It can be easy to mistake a file for a rasp if you are not that familiar with either tool.
Despite their similarities, there are definite differences between the two.
Each one will perform a specific task that may seem similar to the other at first, but there are differences.
The most important difference is that a rasp is primarily used for wood while a file is primarily used for metal.
Because they are similar in uses, it’s quite common to hear one name used for the other.
But the fact of the matter is, each tool has its own grade of fineness or coarseness due to which they are used for different purposes.
What follows is the definition of files and rasps along with what they do and their advantages along with disadvantages.
Even though you may have heard the term woodworking file, in truth, there is no such thing.
A file that is primarily designed to work on wood is a rasp.
Files are used on metal, so you will need to know that before selecting one as your tool of choice.
But there are different types of files, and some are used to sharpen rasps so they can carry out their function.
There is plenty of versatility in files and what follows are just some of their uses.
Files have long teeth that run across the width of the object.
There are straight cut files that have parallel teeth.
And there are cross-cut files that have teeth at opposing angles.
Plus, double-cut files are more aggressive in terms of their cutting action.
This allows more of the metal to be removed.
You may think you can use a file on wood and achieve the same results.
And while initially, that may be true, the file will clog up quite quickly and require frequent cleaning.
Files have different sizes and profiles which dictate their function.
Some will sharpen teeth on saws while others will deburr metal edges.
The cut of the teeth will determine the aggressiveness of the cuts that it will make.
There are four different grades of files.
- Second Cut
Depending on the job you want to accomplish, you will need to select the right type of file.
Pros and Cons
Keep in mind that files used on wood will be quite limited. So, for woodworking purposes here are the pros and cons.
- Finer Cut, Smoother Finish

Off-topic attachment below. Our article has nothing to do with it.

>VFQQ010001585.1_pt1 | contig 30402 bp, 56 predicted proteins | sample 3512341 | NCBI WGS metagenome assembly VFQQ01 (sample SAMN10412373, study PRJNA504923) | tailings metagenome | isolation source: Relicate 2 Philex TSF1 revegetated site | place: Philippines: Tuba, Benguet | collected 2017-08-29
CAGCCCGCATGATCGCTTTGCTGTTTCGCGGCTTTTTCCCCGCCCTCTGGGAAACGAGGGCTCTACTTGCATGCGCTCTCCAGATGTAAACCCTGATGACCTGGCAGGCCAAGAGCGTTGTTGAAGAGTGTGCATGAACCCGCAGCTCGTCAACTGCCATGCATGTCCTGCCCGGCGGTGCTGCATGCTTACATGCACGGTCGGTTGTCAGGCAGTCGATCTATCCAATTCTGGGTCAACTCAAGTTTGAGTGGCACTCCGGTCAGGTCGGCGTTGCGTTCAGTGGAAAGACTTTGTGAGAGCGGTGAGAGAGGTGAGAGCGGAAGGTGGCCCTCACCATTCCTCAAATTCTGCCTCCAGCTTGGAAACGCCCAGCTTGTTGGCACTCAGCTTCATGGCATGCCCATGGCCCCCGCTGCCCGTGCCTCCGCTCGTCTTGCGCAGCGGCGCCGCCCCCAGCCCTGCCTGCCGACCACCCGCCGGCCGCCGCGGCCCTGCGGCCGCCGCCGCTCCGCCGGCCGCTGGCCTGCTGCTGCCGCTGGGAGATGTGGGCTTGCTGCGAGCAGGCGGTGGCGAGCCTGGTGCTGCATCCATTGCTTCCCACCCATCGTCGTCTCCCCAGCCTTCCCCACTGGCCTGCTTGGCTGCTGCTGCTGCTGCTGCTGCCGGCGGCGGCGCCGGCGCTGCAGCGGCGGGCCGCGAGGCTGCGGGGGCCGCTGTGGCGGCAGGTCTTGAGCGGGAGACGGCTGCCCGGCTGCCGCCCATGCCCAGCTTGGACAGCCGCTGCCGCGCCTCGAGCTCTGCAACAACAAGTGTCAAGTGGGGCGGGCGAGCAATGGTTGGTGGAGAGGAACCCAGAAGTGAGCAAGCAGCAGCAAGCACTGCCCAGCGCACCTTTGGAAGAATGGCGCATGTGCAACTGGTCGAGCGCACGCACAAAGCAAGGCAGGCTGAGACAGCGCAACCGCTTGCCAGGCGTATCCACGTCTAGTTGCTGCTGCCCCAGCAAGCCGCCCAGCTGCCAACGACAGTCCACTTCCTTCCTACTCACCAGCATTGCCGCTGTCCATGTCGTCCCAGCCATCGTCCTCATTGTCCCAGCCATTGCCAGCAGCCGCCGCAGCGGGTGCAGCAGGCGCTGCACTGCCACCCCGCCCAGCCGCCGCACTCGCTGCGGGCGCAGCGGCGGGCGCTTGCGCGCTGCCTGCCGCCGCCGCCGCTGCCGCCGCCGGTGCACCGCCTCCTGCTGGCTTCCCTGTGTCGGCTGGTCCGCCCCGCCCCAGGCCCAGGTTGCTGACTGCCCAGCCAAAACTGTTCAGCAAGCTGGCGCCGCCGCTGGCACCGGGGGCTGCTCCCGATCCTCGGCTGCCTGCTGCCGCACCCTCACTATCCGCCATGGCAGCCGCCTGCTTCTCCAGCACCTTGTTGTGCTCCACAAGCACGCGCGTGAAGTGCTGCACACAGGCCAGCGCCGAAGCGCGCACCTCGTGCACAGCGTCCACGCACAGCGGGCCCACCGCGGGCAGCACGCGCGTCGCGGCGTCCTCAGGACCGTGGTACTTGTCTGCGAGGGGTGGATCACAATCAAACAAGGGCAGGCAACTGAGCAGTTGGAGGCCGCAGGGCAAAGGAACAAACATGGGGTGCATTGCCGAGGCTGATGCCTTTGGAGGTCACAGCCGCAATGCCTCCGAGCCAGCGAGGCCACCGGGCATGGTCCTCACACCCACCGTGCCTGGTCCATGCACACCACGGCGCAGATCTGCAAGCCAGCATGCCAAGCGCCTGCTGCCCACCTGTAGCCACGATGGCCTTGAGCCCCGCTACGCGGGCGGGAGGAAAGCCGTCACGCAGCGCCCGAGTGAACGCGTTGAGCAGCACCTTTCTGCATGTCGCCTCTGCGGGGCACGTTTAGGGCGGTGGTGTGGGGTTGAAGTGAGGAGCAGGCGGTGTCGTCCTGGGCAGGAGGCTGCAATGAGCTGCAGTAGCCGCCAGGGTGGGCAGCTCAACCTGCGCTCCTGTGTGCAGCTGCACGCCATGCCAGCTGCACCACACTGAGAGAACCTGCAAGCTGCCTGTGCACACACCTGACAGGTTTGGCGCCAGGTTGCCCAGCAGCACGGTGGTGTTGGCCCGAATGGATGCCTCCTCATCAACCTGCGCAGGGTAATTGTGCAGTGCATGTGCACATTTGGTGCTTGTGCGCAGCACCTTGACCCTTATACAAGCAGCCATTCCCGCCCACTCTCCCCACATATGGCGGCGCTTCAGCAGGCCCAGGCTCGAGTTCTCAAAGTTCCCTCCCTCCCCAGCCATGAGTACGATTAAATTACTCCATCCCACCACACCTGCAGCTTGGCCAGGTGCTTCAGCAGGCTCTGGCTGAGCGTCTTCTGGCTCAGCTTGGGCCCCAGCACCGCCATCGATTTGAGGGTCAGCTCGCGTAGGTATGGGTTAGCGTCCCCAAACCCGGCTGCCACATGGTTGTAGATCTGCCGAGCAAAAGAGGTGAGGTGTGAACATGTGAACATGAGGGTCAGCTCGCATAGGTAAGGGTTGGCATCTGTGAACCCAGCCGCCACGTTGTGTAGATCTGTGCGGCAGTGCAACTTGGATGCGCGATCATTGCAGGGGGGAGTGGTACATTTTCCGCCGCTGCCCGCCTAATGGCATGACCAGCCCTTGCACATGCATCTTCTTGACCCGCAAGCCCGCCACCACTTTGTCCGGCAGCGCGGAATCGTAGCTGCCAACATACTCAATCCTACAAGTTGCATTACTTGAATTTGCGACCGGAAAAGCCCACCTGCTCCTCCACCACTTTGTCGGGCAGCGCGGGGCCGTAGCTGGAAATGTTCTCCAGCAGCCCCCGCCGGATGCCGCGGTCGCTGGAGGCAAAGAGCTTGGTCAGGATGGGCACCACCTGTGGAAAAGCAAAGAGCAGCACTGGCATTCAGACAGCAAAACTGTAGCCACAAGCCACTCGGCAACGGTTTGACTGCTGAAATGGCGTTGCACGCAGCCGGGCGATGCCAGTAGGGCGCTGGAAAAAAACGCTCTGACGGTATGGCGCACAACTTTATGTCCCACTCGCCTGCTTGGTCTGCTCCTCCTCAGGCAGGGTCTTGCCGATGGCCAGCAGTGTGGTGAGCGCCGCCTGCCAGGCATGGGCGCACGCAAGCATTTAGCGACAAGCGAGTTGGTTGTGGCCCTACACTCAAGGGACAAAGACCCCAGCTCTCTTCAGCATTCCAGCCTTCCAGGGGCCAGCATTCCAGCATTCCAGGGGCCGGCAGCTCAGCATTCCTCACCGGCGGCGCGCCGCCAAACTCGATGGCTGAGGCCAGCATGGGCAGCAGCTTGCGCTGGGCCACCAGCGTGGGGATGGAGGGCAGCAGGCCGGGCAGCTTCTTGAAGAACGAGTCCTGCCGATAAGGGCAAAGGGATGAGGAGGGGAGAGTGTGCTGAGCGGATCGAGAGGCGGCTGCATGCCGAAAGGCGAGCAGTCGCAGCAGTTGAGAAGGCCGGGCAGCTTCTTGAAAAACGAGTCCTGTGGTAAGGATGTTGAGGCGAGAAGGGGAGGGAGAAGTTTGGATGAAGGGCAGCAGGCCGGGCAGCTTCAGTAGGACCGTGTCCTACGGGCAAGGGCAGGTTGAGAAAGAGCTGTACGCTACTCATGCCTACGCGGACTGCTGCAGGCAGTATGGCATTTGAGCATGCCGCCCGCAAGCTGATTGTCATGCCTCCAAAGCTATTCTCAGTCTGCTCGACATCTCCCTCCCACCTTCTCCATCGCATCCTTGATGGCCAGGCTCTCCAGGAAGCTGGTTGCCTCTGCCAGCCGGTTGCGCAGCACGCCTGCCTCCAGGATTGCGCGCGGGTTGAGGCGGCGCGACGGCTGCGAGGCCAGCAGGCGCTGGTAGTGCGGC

- No Power Supply Required
- Portable & Works at Any Angle
- Control the Shaping with Ease
- Slow Work
- Clogs up Easily, Requires Frequent Cleaning
- You Need to be Highly Skilled to Use a File on Wood
Put simply, rasps are for wood and files are for metal.
While you can use a file in a limited fashion on wood, it is recommended that you find a rasp instead.
And while the function of the rasp seems pretty straightforward, they have different types just like files.
In fact, there are so many different types of rasps that they cannot be conveniently described here, but what follows are the most common types.
A rasp offers a far greater purpose in the woodworking shop compared to the typical file.
Because the teeth of the rasp tend to be shaped much like a mountain, they have an aggressive cut that does not rip into the wood.
Because of the shape of the teeth, they do not clog up nearly as much compared to a file.
This is why they are the preferred choice when working on wood.
Rasps come in different sizes and coarseness to do different jobs.
The better you can find the right type of rasp, the quicker and easier the job you need to perform will be.
Better control and smoother action can be obtained thanks to the random spacing of the teeth.
Pros and Cons
The rasp is made especially for wood which is why it offers considerable advantages.
- Perfect for Woodworking
- Teeth Resist Clogging
- Wide Variety of Types and Sizes
- Rough Cutting without Ripping into the Material
- Easily Available on the market
- Cannot be Used on Metal
- Fewer Choices of Types Compared to Files
- Cost More than Files
By now you should understand the significant differences between files and rasps and why you should choose the latter for your woodworking efforts.
Although files can be used on wood, it is not recommended as they tend to clog and sometimes get the wrong type of effect.
Rasps should be used on wood and not metal.
When working with wood, rasps are quite efficient and clog far less often compared to files.
Of course, you should get the right type of rasp for the job and you can expect to pay more for them even if they are readily available.
Hi, I am Mark Garner a professional carpenter, woodworker, and DIY painter. I live in the small city of Peoria, Arizona as a semi-retired woodworker. I have started this blog with a simple motive to help you with my wood experience in this sector. If you like to know more about what I love doing and how it all got started, you can check more about me here.